What do I do about contraception or if I think I could be pregnant?
If there was no condom used or you are not using a reliable form of contraception you should get emergency contraception. This should be taken as soon as possible but in some circumstances can be effective up to 5 days later. If you are worried about being pregnant you should do a pregnancy test 2-3 weeks later if your period hasn’t come.

Could I have caught an infection?
If you are worried about a sexually transmitted infection, it is too soon to be tested until 2 weeks later. This is best done at a sexual health clinic. Sometimes you can get antibiotics immediately after the assault once you have discussed it with a doctor eg the police doctor, your GP or the doctor or nurse at the sexual health clinic.

If you think the person who raped you is a high risk of Hepatitis or HIV, it is possible to get antiviral drugs up to 48 to 72 hours after the assault. This can be arranged through accident and emergency or the police doctor.

I can’t stop thinking about the assault
Being raped or sexually assaulted is a very distressing experience and the effects can last for a very long time. As everyone is different, it is not easy to know exactly you will feel. However your emotions may be very intense at times. You may also find it difficult to eat, sleep and concentrate or you may find yourself withdrawing form other people.

If you can’t stop thinking about it you should consider talking to your GP, or contacting one of a number of agencies. Victim Support can help you to understand the emotions you are feeling whether or not you have reported the crime. Rape Crisis can also support you through this time, no matter when the event happened (including many years ago). Women’s Aid can also help you if there is ongoing abuse or violence.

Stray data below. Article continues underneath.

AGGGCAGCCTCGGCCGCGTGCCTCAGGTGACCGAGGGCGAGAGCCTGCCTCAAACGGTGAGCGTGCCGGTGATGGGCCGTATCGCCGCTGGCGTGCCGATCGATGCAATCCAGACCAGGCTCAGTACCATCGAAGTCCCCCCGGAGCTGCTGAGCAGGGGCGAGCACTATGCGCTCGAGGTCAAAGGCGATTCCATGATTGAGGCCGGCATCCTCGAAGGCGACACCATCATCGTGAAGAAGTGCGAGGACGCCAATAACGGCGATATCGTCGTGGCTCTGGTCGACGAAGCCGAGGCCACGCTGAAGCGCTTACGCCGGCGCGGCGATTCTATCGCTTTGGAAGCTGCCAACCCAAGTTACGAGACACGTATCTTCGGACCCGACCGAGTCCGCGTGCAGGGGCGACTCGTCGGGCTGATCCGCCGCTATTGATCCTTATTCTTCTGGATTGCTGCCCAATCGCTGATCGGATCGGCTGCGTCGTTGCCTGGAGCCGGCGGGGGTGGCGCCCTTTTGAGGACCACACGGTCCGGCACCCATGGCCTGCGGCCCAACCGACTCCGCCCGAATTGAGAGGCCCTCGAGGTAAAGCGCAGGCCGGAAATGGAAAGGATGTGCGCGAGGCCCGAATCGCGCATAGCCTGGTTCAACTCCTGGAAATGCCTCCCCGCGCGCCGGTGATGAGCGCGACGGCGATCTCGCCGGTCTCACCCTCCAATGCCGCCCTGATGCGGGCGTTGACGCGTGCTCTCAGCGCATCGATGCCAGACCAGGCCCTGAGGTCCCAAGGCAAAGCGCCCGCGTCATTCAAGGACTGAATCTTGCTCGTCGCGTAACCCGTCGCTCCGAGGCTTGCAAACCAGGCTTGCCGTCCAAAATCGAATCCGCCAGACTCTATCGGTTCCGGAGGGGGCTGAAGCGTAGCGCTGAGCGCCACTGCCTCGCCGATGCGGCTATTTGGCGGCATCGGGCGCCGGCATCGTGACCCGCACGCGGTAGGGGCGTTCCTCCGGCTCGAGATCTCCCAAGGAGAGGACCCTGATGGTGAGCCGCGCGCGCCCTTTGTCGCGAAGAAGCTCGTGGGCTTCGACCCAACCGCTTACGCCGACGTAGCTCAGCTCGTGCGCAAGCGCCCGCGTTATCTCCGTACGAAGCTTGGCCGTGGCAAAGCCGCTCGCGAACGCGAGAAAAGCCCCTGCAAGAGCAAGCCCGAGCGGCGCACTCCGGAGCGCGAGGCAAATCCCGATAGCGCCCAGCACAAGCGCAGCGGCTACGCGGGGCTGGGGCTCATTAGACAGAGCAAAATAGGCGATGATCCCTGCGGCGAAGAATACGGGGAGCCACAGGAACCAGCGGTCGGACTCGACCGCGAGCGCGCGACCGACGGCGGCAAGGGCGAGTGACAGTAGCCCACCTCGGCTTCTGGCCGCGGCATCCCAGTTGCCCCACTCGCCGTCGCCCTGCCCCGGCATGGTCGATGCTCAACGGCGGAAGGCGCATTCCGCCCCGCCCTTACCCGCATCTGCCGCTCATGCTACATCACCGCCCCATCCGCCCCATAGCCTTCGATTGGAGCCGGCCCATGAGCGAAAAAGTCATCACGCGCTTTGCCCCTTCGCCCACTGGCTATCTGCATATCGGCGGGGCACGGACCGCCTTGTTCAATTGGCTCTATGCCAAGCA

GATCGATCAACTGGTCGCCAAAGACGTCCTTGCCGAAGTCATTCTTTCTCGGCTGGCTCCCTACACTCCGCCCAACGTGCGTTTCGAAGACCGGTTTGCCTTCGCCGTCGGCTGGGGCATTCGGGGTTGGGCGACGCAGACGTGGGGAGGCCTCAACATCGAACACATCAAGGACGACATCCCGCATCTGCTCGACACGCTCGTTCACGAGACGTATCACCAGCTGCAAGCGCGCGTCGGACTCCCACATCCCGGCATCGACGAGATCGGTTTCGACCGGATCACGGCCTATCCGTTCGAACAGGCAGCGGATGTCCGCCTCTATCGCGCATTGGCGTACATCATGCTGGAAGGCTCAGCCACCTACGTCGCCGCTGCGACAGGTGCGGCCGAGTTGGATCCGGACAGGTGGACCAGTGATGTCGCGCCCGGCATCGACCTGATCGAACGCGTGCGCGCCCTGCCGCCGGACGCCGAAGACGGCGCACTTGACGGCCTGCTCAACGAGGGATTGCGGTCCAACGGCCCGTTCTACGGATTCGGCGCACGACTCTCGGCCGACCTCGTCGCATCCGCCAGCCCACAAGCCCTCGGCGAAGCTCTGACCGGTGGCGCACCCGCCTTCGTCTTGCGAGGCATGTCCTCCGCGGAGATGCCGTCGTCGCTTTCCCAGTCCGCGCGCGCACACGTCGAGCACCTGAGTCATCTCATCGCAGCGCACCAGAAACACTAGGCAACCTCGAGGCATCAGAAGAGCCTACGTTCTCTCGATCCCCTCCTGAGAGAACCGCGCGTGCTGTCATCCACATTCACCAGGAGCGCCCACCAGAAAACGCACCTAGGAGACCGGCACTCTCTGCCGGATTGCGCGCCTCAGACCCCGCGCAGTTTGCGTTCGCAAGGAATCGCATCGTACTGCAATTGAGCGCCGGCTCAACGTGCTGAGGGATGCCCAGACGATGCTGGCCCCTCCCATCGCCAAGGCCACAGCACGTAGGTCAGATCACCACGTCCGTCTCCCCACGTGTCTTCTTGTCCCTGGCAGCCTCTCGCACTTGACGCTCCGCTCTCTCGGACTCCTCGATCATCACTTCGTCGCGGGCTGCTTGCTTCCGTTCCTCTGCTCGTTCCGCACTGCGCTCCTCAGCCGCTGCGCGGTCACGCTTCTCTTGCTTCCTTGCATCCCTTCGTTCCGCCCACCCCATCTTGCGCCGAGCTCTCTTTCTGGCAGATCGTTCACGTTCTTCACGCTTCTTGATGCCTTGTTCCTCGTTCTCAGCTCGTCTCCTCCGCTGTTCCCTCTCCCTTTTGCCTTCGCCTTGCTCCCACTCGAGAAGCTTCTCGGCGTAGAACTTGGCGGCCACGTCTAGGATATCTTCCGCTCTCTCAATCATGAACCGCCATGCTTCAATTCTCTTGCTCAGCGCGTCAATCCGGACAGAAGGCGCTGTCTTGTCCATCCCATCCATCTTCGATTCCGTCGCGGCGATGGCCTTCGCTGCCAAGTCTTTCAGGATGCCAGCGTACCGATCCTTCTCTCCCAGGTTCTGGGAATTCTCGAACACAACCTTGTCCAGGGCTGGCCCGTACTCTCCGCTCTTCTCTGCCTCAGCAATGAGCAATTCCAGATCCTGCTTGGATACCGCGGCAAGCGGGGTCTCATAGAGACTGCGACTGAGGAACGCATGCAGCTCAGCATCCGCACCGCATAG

Whatever has happened it is important to remember that it is never your fault


To contact the police about a rape or sexual assault
telephone 0845 600 5701
From 8am-5pm 7 days a week ask for the Family Protection unit
Outwith these hours say to the officer answering the phone that you wish to speak to a police officer about a sexual assault and you will be put through to the appropriate person to take the details.

Victim Support
Scottish helpline: 0845 6039 213
Mon–Thu 9am–4.30pm, Fri 9am–4pm
National website
Local offices
34 Charlotte street, Stranraer, DG9 7EF. 01776 707229
Mount St Michael, Craigs Road, Dumfries, DG1 4UT. 01387 250883

Rape Crisis
South West Rape Crisis & Sexual Abuse Centre
Offers a free confidential support and counselling service
Dumfries office: 9 George Street Meuse, DG1 1HH.
Tel; 01387 253113
Stranraer office: PO Box 7859, DG9 7YB.
Tel: 01776 889331
National helpline: 08088 01 03 02 open daily from 6pm – 12 midnight
National Website

Women’s Aid
24 hour confidential support and advice for women and their children suffering from domestic abuse. Safe accommodation offered if required.

Dumfriesshire and Stewartry Women’s Aid
(9.30-4.30 Mon – Fri)
12 Whitesands, Dumfries, DG1 2RR.
Tel: 01387 263052
24 hour on call: 07710 152 772

Wigtonshire Women’s Aid
Tel: 01776 703104

National website:
National domestic abuse helpline
Tel: 0800 027 1234